By Gwenyth Swain
A compelling biography for younger readers that strains the lifetime of the Dakota chief Taoyateduta (Little Crow) and his function within the U.S.–Dakota clash of 1862.
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Additional resources for Little Crow. Leader of the Dakota
But they couldn’t have been happy when Taoyateduta continued to sell whiskey to other Dakota along the Minnesota River. To Taoyateduta, it made perfect sense. The government annuities did not give the Dakota enough food and money to survive. Game near Kaposia was scarcer than ever, what with white settlers hunting, too. Farming, although it suited some of his relatives from Lac qui Parle, like Lorenzo Lawrence and Paul Mazakutemani, was not for Taoyateduta. Like most Dakota, he saw farming as women’s work, whether the corn was planted in small mounds of dirt or in big plowed fields.
As soon as the wild strawberries turned red, during the month Wozupi wi, Chaska’s mother and the other women of Kaposia started planting corn. Among the Dakota, farming was women’s work. But boys were expected to help in the fields, especially late in summer when red-winged blackbirds tried to peck at the ripening ears of corn. The boys helped their mothers and grandmothers build wooden platforms in the fields. Then they sat on top to keep watch for flocks of blackbirds, letting out cries and whoops when the birds tried to come near the corn.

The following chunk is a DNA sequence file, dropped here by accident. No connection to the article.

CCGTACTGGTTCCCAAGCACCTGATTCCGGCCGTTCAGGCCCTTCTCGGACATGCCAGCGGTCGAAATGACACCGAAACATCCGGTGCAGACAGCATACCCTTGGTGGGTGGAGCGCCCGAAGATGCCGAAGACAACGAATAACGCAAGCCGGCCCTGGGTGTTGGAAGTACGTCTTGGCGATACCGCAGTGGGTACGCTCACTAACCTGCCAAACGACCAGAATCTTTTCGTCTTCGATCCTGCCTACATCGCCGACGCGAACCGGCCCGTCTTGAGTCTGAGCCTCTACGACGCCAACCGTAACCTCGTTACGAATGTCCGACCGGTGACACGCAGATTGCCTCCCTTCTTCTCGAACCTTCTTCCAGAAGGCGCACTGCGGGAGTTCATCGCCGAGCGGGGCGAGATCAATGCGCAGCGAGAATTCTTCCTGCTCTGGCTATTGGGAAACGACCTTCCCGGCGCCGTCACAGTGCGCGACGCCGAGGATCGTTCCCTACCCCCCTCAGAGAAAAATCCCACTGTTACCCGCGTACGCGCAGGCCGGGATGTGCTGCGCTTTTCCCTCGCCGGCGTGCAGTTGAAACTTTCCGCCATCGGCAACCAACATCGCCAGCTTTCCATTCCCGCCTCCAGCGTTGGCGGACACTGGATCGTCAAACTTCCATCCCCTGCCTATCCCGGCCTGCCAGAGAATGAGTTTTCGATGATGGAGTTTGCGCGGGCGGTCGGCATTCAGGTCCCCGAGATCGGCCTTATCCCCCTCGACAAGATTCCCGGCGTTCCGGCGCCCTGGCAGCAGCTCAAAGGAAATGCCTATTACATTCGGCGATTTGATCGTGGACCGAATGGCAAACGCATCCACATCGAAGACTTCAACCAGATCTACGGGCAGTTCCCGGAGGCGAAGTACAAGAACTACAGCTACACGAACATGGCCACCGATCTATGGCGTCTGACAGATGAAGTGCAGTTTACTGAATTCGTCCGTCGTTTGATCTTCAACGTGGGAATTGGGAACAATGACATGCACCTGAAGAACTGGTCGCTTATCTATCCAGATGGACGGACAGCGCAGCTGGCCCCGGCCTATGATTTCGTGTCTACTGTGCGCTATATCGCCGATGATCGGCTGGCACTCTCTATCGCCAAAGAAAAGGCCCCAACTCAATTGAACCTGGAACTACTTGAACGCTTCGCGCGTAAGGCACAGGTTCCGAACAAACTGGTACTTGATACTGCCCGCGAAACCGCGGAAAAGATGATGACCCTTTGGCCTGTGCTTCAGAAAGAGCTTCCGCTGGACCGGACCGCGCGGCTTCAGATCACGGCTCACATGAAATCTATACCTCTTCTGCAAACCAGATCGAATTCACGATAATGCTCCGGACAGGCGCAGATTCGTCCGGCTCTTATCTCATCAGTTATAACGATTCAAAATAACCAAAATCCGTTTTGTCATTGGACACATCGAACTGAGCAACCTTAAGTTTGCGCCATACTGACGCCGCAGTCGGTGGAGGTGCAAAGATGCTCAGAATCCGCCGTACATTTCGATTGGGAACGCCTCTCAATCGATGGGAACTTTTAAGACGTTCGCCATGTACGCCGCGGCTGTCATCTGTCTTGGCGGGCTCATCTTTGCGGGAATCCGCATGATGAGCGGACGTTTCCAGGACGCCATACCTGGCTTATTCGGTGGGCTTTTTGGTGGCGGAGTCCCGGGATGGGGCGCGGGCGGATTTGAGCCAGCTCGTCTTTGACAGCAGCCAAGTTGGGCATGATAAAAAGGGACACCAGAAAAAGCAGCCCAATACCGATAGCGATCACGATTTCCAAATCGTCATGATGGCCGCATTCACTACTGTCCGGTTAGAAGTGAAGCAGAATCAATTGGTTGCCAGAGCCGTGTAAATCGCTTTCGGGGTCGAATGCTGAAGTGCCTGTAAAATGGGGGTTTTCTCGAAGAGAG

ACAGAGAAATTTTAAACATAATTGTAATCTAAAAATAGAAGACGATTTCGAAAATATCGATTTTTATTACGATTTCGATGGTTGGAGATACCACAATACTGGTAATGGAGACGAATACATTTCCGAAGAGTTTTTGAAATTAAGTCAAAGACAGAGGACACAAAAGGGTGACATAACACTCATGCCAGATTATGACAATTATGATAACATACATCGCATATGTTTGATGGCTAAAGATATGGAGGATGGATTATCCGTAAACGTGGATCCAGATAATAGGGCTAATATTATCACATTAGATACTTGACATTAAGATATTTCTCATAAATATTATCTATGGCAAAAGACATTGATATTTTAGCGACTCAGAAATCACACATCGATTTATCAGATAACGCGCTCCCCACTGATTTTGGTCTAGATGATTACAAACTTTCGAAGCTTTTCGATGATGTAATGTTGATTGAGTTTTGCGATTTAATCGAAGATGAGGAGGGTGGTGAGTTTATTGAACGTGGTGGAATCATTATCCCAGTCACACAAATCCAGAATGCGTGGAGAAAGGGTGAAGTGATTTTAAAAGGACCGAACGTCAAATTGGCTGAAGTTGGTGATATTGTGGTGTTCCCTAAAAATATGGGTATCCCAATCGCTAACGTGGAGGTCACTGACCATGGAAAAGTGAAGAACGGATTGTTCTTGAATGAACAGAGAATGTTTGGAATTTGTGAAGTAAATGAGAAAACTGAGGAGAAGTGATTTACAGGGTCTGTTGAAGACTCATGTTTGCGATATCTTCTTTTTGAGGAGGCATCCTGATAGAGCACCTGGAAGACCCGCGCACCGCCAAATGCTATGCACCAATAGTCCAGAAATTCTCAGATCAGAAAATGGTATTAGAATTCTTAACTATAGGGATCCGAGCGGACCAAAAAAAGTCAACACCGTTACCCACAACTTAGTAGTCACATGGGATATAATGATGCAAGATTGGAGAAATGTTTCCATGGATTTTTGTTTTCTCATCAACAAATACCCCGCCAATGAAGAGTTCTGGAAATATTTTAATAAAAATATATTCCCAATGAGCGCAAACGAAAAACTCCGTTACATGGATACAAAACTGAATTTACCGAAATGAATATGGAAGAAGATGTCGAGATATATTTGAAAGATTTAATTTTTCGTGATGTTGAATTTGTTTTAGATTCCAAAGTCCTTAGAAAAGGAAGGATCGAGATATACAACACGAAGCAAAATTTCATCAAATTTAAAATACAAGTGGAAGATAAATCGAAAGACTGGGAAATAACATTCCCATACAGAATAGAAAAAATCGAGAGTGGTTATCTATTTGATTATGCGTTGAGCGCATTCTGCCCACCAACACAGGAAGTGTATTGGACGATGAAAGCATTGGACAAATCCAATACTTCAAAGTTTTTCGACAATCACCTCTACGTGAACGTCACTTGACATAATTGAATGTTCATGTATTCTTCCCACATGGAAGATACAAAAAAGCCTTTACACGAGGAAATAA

Or he might float down the muddy green Mississippi to Lake Pepin and Wabasha’s village beyond. Wherever he went, Taoyateduta brought more than just his grandfather’s or his father’s words. He brought news of the fort, growing bigger each year on the bluff where the two rivers met. He brought news of the Wasicu with their guns and endless supplies of food. He told about great boats that belched steam and made their way upriver without a single paddlestroke. More of these steamboats were riding up the Mississippi River each year.